The New Heroes League: Part 4

He really could have been here to go after us, but I hadn’t seen any hint of it. Of course, if he were good at his job, I wouldn’t.

“Then we have to get him,” Cassie said.

She tapped away at the keyboard. “The sightings all seem to be ten, twenty miles north of Grand Lake. I wonder if he’s staying at a cottage?”

“In December?” I said. “Can people use them in the winter? I always thought they were summer only.”

“My family’s got a cottage on Lake Michigan,” Haley said. “We do our family Christmas there.”

“Really? I didn’t know.” I said.

“We use ours mostly in the summer, but it’s comfortable during the winter too. It’s a little bigger than most, but it has to be. My dad’s side of the family — brothers, sisters, cousins… They all come for Christmas. You ought to come.”

“I’d like to,” I said, “but I’d feel a little weird walking in on your family’s Christmas party.”

“Don’t worry about it. Between everybody, we’ve got more than one hundred people there most years and people bring friends… and dates. You’ll fit in. I don’t even know all my cousins.”

“It must be nice,” Cassie said. “I’ve only got two cousins my age and I wish I didn’t know them. Anyway, let’s say we’ve agreed that some cottages can be used in the winter. From what I see here, he’s come around this time in other years.”

“Which means he probably isn’t targeting us,” I said.

“He might have a cottage,” Daniel said, “or maybe a hideout.”

“You’d think they’d have caught him by now if he did,” I said. “Someone would watch for him.”

“They are,” Cassie said. “That’s what’s cool about this thing. You can sign up to receive updates on him by email and, if you want, you can publicly list yourself as being after him.”

“Who’s on the list?” I asked.

Cassie smirked. “Protection Force.”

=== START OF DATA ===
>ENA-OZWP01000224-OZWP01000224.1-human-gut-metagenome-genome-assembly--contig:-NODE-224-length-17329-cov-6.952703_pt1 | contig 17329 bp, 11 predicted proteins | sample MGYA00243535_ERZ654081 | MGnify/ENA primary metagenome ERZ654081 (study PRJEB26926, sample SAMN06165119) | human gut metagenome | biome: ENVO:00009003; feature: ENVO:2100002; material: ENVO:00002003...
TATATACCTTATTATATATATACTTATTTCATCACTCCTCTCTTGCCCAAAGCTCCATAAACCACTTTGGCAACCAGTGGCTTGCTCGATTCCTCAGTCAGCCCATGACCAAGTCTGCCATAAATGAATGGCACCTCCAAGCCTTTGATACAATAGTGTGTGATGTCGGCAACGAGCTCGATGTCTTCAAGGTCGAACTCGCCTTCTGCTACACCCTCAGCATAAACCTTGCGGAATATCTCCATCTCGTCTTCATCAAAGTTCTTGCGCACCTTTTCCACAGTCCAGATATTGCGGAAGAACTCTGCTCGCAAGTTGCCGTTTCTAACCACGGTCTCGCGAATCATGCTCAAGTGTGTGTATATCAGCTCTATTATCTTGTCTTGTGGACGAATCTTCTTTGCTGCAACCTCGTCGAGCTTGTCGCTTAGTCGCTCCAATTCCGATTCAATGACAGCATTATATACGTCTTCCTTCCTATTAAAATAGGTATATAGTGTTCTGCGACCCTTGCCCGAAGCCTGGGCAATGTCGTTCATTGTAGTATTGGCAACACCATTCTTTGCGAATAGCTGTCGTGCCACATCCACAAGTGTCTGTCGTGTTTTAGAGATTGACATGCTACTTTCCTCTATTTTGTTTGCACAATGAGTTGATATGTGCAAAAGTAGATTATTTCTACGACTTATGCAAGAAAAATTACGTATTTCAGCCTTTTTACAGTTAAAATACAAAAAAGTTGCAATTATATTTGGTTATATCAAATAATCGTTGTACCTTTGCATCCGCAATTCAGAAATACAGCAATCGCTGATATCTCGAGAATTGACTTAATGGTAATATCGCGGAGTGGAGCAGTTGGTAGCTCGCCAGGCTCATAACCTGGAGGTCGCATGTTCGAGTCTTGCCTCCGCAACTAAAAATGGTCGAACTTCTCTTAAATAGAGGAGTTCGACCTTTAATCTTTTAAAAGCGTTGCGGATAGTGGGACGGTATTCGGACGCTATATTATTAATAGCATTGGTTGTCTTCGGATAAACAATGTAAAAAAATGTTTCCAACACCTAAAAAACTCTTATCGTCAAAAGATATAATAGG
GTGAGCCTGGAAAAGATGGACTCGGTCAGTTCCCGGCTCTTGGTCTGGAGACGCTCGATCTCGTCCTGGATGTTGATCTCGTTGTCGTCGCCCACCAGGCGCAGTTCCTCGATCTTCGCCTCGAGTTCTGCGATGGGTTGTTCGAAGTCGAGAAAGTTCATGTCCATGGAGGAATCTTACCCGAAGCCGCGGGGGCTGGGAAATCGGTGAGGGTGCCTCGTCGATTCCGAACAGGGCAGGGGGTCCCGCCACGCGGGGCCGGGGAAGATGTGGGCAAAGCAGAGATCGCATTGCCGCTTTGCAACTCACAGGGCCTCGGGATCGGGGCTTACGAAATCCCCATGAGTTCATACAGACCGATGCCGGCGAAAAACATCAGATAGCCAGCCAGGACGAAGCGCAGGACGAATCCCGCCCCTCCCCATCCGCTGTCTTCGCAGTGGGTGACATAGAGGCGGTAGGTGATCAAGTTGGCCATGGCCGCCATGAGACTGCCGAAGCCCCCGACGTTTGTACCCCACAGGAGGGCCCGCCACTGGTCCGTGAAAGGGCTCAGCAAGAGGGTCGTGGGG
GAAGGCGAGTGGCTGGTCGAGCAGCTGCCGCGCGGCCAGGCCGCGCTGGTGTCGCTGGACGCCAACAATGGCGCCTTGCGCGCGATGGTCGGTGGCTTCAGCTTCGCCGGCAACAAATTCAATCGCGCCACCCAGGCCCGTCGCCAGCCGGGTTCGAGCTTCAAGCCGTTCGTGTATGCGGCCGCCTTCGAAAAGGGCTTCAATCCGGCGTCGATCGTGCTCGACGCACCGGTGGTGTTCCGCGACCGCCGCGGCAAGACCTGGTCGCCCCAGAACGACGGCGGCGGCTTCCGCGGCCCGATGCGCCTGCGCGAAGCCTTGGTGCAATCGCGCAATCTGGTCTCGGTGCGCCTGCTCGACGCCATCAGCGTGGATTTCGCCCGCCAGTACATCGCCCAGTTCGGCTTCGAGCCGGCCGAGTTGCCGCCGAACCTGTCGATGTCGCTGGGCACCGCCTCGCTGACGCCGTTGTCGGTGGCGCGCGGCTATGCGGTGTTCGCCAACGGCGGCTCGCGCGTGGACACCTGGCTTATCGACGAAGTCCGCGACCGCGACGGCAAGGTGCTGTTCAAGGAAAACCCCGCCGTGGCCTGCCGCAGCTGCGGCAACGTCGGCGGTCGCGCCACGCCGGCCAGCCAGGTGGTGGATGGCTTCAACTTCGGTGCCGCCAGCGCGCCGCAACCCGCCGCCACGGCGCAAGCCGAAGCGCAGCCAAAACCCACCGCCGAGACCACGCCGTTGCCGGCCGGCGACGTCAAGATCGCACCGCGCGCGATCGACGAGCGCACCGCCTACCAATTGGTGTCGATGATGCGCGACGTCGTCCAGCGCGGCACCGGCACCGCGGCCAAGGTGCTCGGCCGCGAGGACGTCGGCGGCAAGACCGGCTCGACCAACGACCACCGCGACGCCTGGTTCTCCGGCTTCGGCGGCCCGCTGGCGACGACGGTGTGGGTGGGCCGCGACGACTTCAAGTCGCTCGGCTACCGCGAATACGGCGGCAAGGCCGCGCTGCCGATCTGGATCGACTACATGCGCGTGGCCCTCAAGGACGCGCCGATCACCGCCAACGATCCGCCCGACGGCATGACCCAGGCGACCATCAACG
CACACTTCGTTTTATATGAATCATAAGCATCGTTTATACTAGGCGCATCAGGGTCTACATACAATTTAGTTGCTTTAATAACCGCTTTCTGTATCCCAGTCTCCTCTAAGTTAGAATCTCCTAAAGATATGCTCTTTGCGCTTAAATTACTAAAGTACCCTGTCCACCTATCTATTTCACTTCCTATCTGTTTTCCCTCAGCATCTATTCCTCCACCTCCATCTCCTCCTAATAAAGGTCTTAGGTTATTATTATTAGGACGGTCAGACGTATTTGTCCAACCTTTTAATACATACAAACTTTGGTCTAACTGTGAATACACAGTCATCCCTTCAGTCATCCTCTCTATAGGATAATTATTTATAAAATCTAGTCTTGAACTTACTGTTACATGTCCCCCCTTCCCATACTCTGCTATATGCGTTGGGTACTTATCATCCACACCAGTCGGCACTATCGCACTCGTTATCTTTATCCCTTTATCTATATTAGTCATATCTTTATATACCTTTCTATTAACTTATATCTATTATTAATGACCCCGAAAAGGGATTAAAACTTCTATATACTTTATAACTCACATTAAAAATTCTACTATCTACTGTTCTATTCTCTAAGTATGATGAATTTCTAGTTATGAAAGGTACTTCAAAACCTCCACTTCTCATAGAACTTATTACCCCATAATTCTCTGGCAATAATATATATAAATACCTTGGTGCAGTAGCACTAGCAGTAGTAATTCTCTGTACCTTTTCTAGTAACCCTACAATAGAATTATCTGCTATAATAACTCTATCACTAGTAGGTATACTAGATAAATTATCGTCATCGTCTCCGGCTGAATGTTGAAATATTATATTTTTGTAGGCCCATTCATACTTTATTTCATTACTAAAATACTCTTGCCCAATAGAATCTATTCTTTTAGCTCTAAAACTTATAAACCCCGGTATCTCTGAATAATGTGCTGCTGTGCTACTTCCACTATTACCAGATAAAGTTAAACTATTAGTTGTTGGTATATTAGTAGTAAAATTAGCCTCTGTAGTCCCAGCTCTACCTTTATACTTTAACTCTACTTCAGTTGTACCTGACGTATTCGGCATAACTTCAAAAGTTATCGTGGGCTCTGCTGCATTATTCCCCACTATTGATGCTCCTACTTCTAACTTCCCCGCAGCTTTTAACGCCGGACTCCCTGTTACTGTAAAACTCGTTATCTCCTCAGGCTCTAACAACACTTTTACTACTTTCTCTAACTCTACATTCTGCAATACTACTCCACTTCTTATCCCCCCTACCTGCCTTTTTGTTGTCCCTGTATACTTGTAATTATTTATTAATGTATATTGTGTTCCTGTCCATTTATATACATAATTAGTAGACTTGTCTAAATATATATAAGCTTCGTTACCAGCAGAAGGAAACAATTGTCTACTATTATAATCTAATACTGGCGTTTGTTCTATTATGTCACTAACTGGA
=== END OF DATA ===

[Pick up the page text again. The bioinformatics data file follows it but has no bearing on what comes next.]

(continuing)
“Oh. Wow,” I said. “That’s wild.”

Haley said, “Are they the team that sells ad space on their costumes?”

Cassie said, “You’ve got it. Protection Force — justice and sponsorships.”

“There’s nothing wrong with it necessarily,” Daniel said. “Taking sponsors is okay. Putting their logos on your costume is legal. They just go a little too far.”

“It’s embarrassing,” Cassie said. “Half the time they’re on TV, they’re trying to slip in the name of their sponsors.”

“Didn’t Larry used to cover his costume with logos?” Haley said.

“Oh, yeah. He looked like a NASCAR driver,” Cassie said.

“Well, to be fair to him,” I said,” the factory he worked at had closed and unemployment had run out so he was basically living off his sponsorships at that point. Once his brewery started growing, he ditched all of them except for a pizza place and that’s only because he really likes their pizza.”

“He had to pay his bills,” Daniel said. “I’m sure the Rhino suit and the Rhinomobile don’t come cheap.”

Daniel had a point. Anyone who wanted to be a superhero (teams especially) eventually faced the issue of money. Did you want to go full time? Buy or create more equipment? Expand your reach beyond your hometown? Money decided whether or not you could. Some, like the various Defender groups, were mostly government funded. Others were non-profits. Still others took the for-profit route. Most of the last managed to look less silly than Protection Force, licensing out the rights to action figures or technology instead of taking advertising.

The car went silent for a little while as we all tried to remember where the conversation had been going before the detour.

“I wonder why no one but Protection Force is after him?” I asked. “He seems kind of major.”

“Like I should know?” Cassie shrugged. “They don’t publicly list everyone who wants email updates. Maybe a lot of people care, but only Protection Force wants to be listed.”

“Could be,” Daniel said. “It’s accessible to any heroes that ask for it whether they’re active or not. My dad never publicly lists himself as being after someone unless he wants the person to know it.”

“Does he really think supervillains are using it?” Haley sounded surprised.

“That’s the thing,” Daniel said, “he doesn’t know, so he doesn’t assume they aren’t.”

* * *

We changed seats again at a McDonald’s. I ended up driving. Daniel got his laptop back and spent most of the rest of the ride experimenting with his internet access and the Alliance’s online applications.